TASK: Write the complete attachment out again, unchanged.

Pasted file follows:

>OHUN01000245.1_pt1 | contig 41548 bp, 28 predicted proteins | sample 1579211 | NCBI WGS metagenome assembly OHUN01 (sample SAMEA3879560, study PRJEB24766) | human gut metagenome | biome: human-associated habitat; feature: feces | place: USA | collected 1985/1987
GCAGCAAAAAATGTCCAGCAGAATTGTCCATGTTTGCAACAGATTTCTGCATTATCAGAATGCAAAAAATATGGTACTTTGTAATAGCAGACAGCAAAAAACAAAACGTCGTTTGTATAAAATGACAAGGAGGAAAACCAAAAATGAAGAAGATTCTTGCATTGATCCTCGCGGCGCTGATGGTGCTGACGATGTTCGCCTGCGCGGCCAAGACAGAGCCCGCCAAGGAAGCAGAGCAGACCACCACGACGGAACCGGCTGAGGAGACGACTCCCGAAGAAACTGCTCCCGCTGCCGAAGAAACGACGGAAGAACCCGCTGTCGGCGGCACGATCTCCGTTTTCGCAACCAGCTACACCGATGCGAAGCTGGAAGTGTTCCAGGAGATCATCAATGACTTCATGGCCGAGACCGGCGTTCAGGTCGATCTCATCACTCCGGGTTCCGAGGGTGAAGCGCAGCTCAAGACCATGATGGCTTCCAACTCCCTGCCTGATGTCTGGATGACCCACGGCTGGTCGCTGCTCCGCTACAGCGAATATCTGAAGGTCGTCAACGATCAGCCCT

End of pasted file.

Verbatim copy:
>OHUN01000245.1_pt1 | contig 41548 bp, 28 predicted proteins | sample 1579211 | NCBI WGS metagenome assembly OHUN01 (sample SAMEA3879560, study PRJEB24766) | human gut metagenome | biome: human-associated habitat; feature: feces | place: USA | collected 1985/1987
GCAGCAAAAAATGTCCAGCAGAATTGTCCATGTTTGCAACAGATTTCTGCATTATCAGAATGCAAAAAATATGGTACTTTGTAATAGCAGACAGCAAAAAACAAAACGTCGTTTGTATAAAATGACAAGGAGGAAAACCAAAAATGAAGAAGATTCTTGCATTGATCCTCGCGGCGCTGATGGTGCTGACGATGTTCGCCTGCGCGGCCAAGACAGAGCCCGCCAAGGAAGCAGAGCAGACCACCACGACGGAACCGGCTGAGGAGACGACTCCCGAAGAAACTGCTCCCGCTGCCGAAGAAACGACGGAAGAACCCGCTGTCGGCGGCACGATCTCCGTTTTCGCAACCAGCTACACCGATGCGAAGCTGGAAGTGTTCCAGGAGATCATCAATGACTTCATGGCCGAGACCGGCGTTCAGGTCGATCTCATCACTCCGGGTTCCGAGGGTGAAGCGCAGCTCAAGACCATGATGGCTTCCAACTCCCTGCCTGATGTCTGGATGACCCACGGCTGGTCGCTGCTCCGCTACAGCGAATATCTGAAGGTCGTCAACGATCAGCCCT